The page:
WASHINGTON — President Barack Obama will meet Sunday in Guadalajara, Mexico, with his Mexican and Canadian counterparts for a summit of North American leaders that will be long on vision and short on anything concrete. In the midst of a punishing global economic downturn, that's not bad.
Beyond the back slaps and photo opportunities, however, are growing tensions within the powerful trading bloc. Mexico is upset over delayed aid to fight violent drug cartels. Canada is steaming over Buy America provisions in U.S. laws that are hurting its exports. The U.S. isn't happy with Mexico's human rights record.
The three leaders will discuss common strategies for containing the H1N1 virus, commonly called swine flu, which is expected to flare anew in the fall. They'll also discuss boosting their respective economies, look for common ground on global climate-change negotiations and discuss ways to promote renewable energy sources.
The meetings Sunday and Monday will mark a unique point in time for three amigos whose nations bound their economic interests together in the 1994 North American Free Trade Agreement. None of these three leaders — Obama, Mexico's Felipe Calderon and Canada's Stephen Harper — has any political investment in NAFTA, unlike their predecessors.
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With NAFTA now 15 years in operation, most trade barriers have come down and there's a growing mood that something more needs to come next, but just what, nobody's sure.
"I think the kinds of things that come next are things that can't be solved at the present time. How do you make North America a more efficient economic region? One that can not only increase commerce within the three countries but make the three countries more competitive as a region?" said James Jones, who was the U.S. ambassador to Mexico when NAFTA was starting.
As a candidate in the Democratic presidential primaries, Obama campaigned on a promise to renegotiate NAFTA. He later softened that to revisiting NAFTA after an embarrassing leak revealed that one of his economic aides had assured Canadian authorities that Obama's tough talk was just for public consumption.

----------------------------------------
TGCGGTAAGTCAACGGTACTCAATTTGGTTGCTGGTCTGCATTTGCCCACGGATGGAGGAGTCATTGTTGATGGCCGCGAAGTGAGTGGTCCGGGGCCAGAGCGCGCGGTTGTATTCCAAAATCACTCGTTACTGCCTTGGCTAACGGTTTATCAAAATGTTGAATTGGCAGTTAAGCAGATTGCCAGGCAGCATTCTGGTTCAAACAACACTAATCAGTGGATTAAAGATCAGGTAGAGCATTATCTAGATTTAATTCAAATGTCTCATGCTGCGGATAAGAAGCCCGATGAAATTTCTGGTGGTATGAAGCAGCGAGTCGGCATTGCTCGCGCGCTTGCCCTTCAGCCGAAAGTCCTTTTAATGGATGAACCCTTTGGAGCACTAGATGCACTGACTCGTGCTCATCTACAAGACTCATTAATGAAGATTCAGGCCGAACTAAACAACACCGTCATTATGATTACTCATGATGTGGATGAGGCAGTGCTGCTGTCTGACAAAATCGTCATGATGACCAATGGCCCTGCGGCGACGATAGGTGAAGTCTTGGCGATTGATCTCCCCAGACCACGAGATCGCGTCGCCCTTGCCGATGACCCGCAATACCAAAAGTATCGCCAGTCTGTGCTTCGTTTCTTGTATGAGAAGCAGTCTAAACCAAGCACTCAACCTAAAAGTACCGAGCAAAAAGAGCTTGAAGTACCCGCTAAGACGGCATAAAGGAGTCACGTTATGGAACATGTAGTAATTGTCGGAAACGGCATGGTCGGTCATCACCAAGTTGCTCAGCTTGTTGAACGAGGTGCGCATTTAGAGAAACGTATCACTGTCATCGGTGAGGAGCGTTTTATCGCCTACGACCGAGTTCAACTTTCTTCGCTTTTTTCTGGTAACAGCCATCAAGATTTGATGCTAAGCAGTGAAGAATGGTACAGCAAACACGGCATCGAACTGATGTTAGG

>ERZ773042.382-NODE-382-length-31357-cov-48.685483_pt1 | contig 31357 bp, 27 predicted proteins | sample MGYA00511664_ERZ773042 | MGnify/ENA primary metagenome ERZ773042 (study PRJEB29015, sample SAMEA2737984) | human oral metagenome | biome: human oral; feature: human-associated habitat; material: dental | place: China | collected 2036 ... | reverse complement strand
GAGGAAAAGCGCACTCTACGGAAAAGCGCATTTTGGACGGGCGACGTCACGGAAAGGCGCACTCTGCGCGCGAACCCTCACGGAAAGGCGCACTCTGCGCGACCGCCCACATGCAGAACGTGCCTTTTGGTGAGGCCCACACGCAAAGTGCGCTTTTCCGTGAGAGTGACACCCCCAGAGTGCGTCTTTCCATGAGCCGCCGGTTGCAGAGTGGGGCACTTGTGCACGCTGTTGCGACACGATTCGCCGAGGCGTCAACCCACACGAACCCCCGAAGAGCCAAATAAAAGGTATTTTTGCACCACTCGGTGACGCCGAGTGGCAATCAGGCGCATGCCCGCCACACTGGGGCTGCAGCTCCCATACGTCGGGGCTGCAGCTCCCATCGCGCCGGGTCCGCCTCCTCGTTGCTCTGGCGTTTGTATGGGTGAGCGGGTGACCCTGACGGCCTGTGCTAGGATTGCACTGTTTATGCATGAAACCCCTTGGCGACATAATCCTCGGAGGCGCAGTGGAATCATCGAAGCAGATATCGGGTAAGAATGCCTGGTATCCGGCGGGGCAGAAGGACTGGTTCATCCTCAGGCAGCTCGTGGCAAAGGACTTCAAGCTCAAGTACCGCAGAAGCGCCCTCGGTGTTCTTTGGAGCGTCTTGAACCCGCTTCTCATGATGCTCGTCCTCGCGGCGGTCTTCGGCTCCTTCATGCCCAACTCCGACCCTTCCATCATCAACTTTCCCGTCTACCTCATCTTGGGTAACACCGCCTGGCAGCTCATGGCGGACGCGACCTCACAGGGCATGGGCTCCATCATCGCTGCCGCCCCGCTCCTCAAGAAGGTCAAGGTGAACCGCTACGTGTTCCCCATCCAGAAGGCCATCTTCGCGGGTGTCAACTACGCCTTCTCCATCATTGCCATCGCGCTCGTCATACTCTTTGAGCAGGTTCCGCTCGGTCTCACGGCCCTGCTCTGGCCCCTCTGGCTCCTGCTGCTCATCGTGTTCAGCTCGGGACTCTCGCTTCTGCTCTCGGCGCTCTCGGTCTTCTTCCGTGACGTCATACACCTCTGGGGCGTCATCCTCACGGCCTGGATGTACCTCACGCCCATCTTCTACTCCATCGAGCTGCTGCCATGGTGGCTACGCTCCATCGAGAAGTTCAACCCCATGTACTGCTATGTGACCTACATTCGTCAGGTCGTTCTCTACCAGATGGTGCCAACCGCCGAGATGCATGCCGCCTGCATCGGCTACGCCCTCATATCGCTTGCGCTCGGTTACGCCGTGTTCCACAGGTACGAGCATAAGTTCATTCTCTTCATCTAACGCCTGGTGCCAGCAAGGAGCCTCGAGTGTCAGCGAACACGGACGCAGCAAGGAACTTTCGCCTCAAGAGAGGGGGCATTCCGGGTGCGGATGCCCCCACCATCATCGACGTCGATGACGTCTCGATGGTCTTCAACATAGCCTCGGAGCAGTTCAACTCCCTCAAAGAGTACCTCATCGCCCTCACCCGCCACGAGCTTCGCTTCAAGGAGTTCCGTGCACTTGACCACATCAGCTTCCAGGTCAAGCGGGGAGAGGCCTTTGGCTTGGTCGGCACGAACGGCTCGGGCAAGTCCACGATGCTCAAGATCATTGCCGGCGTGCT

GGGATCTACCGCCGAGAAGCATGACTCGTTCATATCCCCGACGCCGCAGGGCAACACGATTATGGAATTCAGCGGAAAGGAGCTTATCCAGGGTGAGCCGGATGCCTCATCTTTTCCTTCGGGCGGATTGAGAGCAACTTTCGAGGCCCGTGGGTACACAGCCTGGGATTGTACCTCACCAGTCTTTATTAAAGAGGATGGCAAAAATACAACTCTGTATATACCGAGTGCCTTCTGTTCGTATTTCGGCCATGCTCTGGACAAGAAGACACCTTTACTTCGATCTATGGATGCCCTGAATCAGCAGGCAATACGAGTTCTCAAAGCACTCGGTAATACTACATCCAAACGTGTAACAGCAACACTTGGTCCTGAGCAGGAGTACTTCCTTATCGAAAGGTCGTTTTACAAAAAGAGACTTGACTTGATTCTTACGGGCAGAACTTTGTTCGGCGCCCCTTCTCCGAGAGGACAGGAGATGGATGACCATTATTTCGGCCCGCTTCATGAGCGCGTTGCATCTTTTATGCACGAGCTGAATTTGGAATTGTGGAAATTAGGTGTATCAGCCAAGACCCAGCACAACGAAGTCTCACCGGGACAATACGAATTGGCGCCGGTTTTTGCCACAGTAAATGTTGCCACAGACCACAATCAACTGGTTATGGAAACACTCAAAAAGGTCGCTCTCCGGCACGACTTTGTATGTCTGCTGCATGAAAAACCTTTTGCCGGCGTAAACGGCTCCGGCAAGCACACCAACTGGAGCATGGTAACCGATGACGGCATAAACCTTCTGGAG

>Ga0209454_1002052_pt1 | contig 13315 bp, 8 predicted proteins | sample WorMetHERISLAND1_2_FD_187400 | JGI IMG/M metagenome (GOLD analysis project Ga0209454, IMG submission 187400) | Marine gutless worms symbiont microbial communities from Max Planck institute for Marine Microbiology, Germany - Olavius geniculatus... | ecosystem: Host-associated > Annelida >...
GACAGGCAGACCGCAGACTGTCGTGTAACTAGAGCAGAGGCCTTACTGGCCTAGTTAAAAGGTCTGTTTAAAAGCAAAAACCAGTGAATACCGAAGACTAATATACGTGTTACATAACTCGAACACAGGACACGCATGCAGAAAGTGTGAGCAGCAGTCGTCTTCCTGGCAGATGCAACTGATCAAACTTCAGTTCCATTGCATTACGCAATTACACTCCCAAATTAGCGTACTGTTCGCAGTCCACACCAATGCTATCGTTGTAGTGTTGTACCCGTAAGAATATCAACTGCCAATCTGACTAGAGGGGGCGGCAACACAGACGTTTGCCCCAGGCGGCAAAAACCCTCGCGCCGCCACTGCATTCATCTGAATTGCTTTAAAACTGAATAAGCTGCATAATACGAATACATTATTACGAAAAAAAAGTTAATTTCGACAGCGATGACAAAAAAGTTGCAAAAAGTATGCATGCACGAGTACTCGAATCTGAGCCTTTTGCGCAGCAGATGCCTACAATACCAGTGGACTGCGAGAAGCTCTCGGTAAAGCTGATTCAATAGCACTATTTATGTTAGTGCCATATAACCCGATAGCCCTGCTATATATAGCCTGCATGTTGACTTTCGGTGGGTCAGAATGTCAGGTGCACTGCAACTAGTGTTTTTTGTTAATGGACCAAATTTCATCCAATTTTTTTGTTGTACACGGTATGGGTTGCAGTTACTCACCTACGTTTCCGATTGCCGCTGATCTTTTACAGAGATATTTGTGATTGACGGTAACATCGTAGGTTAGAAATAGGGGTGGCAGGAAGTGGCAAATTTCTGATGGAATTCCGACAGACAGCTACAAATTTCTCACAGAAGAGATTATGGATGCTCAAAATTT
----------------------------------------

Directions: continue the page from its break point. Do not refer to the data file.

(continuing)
After Obama became president, his remarks about NAFTA softened even more.
Officials from all three countries confirmed to McClatchy that there will be scant talk of NAFTA at all this weekend, save for ways to resolve a 15-year dispute over allowing Mexican trucks to operate in U.S. border states.
Higher domestic political priorities leave all three leaders with little appetite for amending NAFTA just now. Obama is fighting to revamp health care. Calderon and his conservative National Action Party suffered a stinging defeat in July legislative elections. Harper and his Conservative Party, blamed for economic problems stemming from the U.S. downturn, are trying to fend off calls for national elections.
"I think the message is that in the midst of an economic recovery is not the time to revisit existing trade agreements," said Andrew Selee, the head of the Mexico project at the Woodrow Wilson Center, a nonpartisan research institution in Washington.
That's not to say that there won't be friction at the Guadalajara summit; it's just likely to be behind the scenes.
Canada is unhappy that the U.S. Congress, over objections from Obama, placed Buy America provisions in the economic stimulus plan and other new laws. While the language doesn't break international commitments, many state governments, less familiar with international laws, have blocked local construction projects that use Canadian-made pipes or other materials.
"Buy America was not an executive branch idea," conceded a high-level Canadian official, who spoke only on the condition of anonymity in order to discuss matters freely. That doesn't reduce the level of concern in Canada, however, which has considered retaliating. The official said these views "may be reiterated."
The biggest controversy will center on delays by Congress in releasing $40 million promised to Mexico to help it fight drug cartels, an initiative known as the Merida Plan. Sen. Patrick Leahy, D-Vt., who controls a powerful Appropriations subcommittee, has held up the money because of his concern that a forthcoming State Department report fails to criticize Mexico on human rights issues.
Leahy and other Democrats say that Mexico's military, which is battling the drug cartels, hasn't been held to account for human rights abuses. One example: holding 19 Tijuana police officers allegedly connected to drug traffickers at a military garrison. A high-ranking Mexican official scoffed, asking whether the men should've been held instead at the "Four Seasons hotel in San Diego?"
One person who's close to the negotiations over the report, who demanded anonymity because of the matter's sensitivity, said the officers complained that they'd been tortured. The State Department asked Mexico repeatedly for an example of how abuses by soldiers have been punished or investigated, but no evidence was given, the insider said.
Mexican Ambassador Arturo Sarukhan said Wednesday that his nation desperately needed the promised money to combat increasingly violent crime syndicates.
"We'd like to see it accelerated," Sarukhan said.
Daniel Restrepo, the senior National Security Council member responsible for Mexico, said Thursday at the White House that problems with the State Department report were being addressed.
"New information has been recently provided; that information is being updated into the report and the report will be moving to Congress when it is ready," he said.
The report doesn't appear likely to go to Congress ahead of this weekend's summit, however, as the Mexican and U.S. governments had hoped.
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